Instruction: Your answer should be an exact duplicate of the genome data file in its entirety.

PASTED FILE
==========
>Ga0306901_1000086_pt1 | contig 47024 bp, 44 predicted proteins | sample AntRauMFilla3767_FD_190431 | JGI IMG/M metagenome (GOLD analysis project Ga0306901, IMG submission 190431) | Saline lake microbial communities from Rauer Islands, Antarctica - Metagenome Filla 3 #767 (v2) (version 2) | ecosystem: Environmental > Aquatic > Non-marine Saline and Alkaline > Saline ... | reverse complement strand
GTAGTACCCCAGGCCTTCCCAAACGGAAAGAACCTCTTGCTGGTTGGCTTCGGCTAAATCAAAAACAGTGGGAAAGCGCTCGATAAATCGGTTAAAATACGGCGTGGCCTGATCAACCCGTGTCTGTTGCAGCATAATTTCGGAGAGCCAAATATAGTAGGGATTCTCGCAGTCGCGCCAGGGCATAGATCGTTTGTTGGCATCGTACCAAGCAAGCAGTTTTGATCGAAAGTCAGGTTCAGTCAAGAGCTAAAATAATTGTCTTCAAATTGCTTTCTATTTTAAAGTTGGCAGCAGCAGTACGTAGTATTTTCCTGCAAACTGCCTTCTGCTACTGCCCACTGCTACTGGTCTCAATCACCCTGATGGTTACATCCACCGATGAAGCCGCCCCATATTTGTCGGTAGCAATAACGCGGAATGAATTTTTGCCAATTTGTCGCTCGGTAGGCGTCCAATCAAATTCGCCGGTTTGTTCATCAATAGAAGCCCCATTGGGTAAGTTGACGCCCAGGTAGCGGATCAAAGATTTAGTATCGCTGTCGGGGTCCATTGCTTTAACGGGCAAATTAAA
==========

>Ga0306901_1000086_pt1 | contig 47024 bp, 44 predicted proteins | sample AntRauMFilla3767_FD_190431 | JGI IMG/M metagenome (GOLD analysis project Ga0306901, IMG submission 190431) | Saline lake microbial communities from Rauer Islands, Antarctica - Metagenome Filla 3 #767 (v2) (version 2) | ecosystem: Environmental > Aquatic > Non-marine Saline and Alkaline > Saline ... | reverse complement strand
GTAGTACCCCAGGCCTTCCCAAACGGAAAGAACCTCTTGCTGGTTGGCTTCGGCTAAATCAAAAACAGTGGGAAAGCGCTCGATAAATCGGTTAAAATACGGCGTGGCCTGATCAACCCGTGTCTGTTGCAGCATAATTTCGGAGAGCCAAATATAGTAGGGATTCTCGCAGTCGCGCCAGGGCATAGATCGTTTGTTGGCATCGTACCAAGCAAGCAGTTTTGATCGAAAGTCAGGTTCAGTCAAGAGCTAAAATAATTGTCTTCAAATTGCTTTCTATTTTAAAGTTGGCAGCAGCAGTACGTAGTATTTTCCTGCAAACTGCCTTCTGCTACTGCCCACTGCTACTGGTCTCAATCACCCTGATGGTTACATCCACCGATGAAGCCGCCCCATATTTGTCGGTAGCAATAACGCGGAATGAATTTTTGCCAATTTGTCGCTCGGTAGGCGTCCAATCAAATTCGCCGGTTTGTTCATCAATAGAAGCCCCATTGGGTAAGTTGACGCCCAGGTAGCGGATCAAAGATTTAGTATCGCTGTCGGGGTCCATTGCTTTAACGGGCAAATTAAA